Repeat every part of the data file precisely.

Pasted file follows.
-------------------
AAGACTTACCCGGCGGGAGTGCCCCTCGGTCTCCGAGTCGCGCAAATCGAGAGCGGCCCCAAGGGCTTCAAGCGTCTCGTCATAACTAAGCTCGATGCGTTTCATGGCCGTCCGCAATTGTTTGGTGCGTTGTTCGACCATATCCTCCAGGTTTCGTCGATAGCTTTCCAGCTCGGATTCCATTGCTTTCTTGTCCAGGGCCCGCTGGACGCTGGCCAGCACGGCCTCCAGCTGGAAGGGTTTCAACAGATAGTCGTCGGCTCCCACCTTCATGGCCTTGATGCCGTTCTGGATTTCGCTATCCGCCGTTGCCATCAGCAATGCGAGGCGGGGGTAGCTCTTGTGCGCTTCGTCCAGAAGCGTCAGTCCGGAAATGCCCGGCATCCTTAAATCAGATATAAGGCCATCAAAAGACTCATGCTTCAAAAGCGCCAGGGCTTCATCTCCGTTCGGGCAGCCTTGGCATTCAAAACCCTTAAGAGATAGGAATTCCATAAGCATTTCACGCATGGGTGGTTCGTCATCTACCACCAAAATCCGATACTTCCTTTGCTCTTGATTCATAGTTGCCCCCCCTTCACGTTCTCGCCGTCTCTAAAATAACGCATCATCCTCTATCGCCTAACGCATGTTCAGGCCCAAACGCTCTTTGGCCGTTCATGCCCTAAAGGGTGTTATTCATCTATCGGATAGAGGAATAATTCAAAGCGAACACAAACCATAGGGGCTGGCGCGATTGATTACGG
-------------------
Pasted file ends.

AAGACTTACCCGGCGGGAGTGCCCCTCGGTCTCCGAGTCGCGCAAATCGAGAGCGGCCCCAAGGGCTTCAAGCGTCTCGTCATAACTAAGCTCGATGCGTTTCATGGCCGTCCGCAATTGTTTGGTGCGTTGTTCGACCATATCCTCCAGGTTTCGTCGATAGCTTTCCAGCTCGGATTCCATTGCTTTCTTGTCCAGGGCCCGCTGGACGCTGGCCAGCACGGCCTCCAGCTGGAAGGGTTTCAACAGATAGTCGTCGGCTCCCACCTTCATGGCCTTGATGCCGTTCTGGATTTCGCTATCCGCCGTTGCCATCAGCAATGCGAGGCGGGGGTAGCTCTTGTGCGCTTCGTCCAGAAGCGTCAGTCCGGAAATGCCCGGCATCCTTAAATCAGATATAAGGCCATCAAAAGACTCATGCTTCAAAAGCGCCAGGGCTTCATCTCCGTTCGGGCAGCCTTGGCATTCAAAACCCTTAAGAGATAGGAATTCCATAAGCATTTCACGCATGGGTGGTTCGTCATCTACCACCAAAATCCGATACTTCCTTTGCTCTTGATTCATAGTTGCCCCCCCTTCACGTTCTCGCCGTCTCTAAAATAACGCATCATCCTCTATCGCCTAACGCATGTTCAGGCCCAAACGCTCTTTGGCCGTTCATGCCCTAAAGGGTGTTATTCATCTATCGGATAGAGGAATAATTCAAAGCGAACACAAACCATAGGGGCTGGCGCGATTGATTACGG